Sunday, 9 October 2016

A feast of pianism: Two-piano gala at the London Piano Festival

Two Piano Gala at Kings Place, London Piano Festival
Two-piano gala - Busoni, Debussy, Rachmaninov, Ravel, Nico Muhly, Milhaud, Piazzolla, Grainger; Katya Apekisheva, Charles Owen, Ronan O'Hora, Martin Roscoe, Stephen Kovacevich, Kathryn Stott, Ashley Wass; London Piano Festival at Kings Place
Reviewed by Robert Hugill on Oct 8 2016
Star rating: 4.5

Terrific evening of spectacular pianism as 20th century rarities for two pianos explored

The centre-piece of the first London Piano Festival at Kings Place, on Saturday 8 October 2016, was the Two-Piano Gala, a stupendous evening of music for two pianos played by a fine relay of pianists, with the artistic directors of the festival Charles Owen and Katya Apekisheva joined by Ronan O'Hora, Martin Roscoe, Stephen Kovacevich, Kathryn Stott and Ashley Wass. The programme gave us a survey of music for two pianos from the first half of the 20th century ranging from the high seriousness of Busoni's Fantasia Contrappuntistica, through the seductive textures of Debussy's Lindaraja and Prelude a l'apres-midi d'un faun, the sheer beauty of Rachmaninov's relatively unknown Suite No. 1, and the intoxication of Ravel's La Valse, to the sparkling rhythms of Milhaud's Le boeuf sur le toit, and tangos by Astor Piazzolla re-invented for two pianos, culminating in the serious fun of Percy Grainger's Fantasy on Gershwin's Porgy and Bess. There was also a world premiere, Nico Muhly's Fast Patterns which had been commissioned by the festival.

It was a long evening, three and a half hours including two intervals, but the quality of the pianism and inventiveness of the programming ensured that interest never flagged, quite the opposite. The pianists played in a kind of relay, almost with each work being given by a different combination of pianists. What came over, from the very beginning of the evening, was the sense of sheer joy and engagement as the solo pianists (very much a solitary species) enjoyed and evening of communal music making.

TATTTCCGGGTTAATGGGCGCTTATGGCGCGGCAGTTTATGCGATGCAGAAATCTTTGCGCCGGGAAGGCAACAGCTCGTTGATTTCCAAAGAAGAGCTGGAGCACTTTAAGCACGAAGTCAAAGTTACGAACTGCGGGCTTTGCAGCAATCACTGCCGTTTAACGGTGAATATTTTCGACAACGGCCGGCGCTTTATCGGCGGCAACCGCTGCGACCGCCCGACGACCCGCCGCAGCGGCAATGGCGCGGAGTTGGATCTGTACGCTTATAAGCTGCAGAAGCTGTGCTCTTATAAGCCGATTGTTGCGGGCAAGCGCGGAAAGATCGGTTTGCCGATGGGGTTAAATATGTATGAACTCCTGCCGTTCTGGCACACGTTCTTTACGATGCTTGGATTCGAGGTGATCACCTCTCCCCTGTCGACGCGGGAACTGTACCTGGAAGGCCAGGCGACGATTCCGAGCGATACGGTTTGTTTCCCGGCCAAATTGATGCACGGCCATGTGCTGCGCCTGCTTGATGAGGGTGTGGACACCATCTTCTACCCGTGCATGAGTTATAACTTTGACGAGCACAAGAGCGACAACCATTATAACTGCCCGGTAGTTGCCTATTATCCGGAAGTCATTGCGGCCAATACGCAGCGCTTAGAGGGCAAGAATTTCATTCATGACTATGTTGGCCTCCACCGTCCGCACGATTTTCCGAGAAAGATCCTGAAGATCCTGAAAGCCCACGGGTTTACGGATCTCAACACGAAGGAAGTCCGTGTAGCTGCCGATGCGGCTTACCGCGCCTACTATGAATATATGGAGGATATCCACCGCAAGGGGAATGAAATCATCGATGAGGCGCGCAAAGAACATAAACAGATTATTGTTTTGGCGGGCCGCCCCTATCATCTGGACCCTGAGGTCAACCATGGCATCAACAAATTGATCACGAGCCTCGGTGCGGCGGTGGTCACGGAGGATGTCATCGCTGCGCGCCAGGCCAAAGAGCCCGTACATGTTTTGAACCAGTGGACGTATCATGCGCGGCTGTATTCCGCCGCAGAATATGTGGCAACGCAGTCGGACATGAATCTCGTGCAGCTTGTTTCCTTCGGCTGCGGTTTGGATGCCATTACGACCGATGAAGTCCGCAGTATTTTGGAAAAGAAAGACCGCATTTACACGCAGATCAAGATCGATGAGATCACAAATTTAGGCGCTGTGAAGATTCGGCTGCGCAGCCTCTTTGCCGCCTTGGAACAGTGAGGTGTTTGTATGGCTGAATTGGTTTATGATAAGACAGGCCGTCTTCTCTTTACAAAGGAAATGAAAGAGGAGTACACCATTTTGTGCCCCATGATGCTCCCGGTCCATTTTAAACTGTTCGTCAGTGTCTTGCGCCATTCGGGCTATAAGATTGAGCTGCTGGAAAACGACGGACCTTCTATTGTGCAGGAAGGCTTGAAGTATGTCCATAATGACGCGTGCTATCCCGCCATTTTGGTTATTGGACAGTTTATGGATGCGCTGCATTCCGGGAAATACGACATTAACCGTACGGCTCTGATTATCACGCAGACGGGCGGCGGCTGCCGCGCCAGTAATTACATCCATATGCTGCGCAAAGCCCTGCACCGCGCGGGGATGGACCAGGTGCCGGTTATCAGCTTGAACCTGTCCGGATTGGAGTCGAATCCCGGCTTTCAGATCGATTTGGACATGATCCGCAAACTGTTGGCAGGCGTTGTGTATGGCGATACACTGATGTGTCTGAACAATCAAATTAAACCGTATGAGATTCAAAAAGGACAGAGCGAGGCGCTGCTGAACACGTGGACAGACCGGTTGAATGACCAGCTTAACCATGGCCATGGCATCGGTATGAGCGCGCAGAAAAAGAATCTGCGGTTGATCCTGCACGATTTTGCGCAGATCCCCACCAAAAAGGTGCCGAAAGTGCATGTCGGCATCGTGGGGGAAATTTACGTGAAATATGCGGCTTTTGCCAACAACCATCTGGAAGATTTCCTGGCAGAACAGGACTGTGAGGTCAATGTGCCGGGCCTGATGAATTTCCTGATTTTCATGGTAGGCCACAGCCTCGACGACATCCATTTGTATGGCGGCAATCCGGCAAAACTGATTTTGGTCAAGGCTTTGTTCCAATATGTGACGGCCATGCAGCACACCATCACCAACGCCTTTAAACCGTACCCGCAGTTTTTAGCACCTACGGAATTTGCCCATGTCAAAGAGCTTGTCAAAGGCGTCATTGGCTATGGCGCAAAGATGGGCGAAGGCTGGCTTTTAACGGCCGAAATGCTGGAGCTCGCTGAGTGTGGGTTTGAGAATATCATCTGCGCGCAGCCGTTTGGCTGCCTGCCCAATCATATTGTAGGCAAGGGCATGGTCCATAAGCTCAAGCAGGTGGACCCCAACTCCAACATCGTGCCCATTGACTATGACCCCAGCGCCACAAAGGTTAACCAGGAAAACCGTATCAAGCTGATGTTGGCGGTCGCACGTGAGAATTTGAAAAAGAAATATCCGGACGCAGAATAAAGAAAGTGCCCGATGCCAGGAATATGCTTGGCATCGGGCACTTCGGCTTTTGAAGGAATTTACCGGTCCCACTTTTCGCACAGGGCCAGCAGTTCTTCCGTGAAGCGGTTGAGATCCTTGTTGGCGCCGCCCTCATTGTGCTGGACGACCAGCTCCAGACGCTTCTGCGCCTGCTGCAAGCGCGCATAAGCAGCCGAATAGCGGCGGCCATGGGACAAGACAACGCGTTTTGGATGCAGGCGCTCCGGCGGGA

Ferrucio Busoni wrote his Fantasia Contrappuntistica in 1910 for solo piano as a re-working of Bach's unfinished final fugue from The Art of Fugue, Ronan O'Hora and Martin Roscoe played the composer's 1921 version for two pianos, which allows for greater clarity in the contrapuntal texture, but also allows Busoni to enrichen the general harmonic atmosphere. The work is almost pure Busoni, it starts with a long prelude based on his Third Elegy and when Bach's music does appear it is surrounded by an aura in which Busoni seems to be aiming at transcendence. Though the work includes a dazzling quadruple fugue as a completion of what Bach left unfinished, the overall atmosphere is not rigour but a kind of transcendent impressionism.

The opening was full of a magical shimmer, as the two pianists wove the complex textures; even expanded for two pianos, the work is still fearsome to play. (The festival had the advantage of using a pair of matching Steinways which live at Kings Place). The Bach and Bach-inspired passages includes lots of octave doubling, pedalling and lyrical phrasing which placed the work firmly in the early 20th century. The two pianists had a good grasp of Busoni's architecture, and for all the seduction of the textures, we were drawn by a greater feel for the structure to the terrific climax. One little niggle, there appeared to have been a glitch in the sub-editing of the programme notes, which made it less than clear that the work was based on Bach's unfinished fugue.

Next, after a bit of re-setting of the staging, came Stephen Kovacevich and Charles Owen in Debussy's Lindaraja and Prelude a l'apres-midi d'un faune. One of the lesser fascinations of the evening was the different ways the pianists approached the piano, with Kovecevich sitting remarkably low. Lindaraja was written in 1901, but not heard until 1926. The name comes from a patio at the Alhambra (Debussy had never been to Spain), and the work may have been inspired by Ravel's two-piano suite Sites auriculaires. There was a surprisingly crispness to the rhythms in the work, but surrounded by an atmospheric texture which evoked the exotic, eventually leading to habanera-like rhythms, supported by impressionistic harmony. The development of a unison rhythm in the texture gave the whole a rather hypnotic feel. The Prelude a l'apres-midi d'un faune was far better known, and Debussy's own two-piano arrangement dated from 1895. Here it was remarkable how much of a sense of colour the pianists brought to the piece, allied to a lovely fluidity..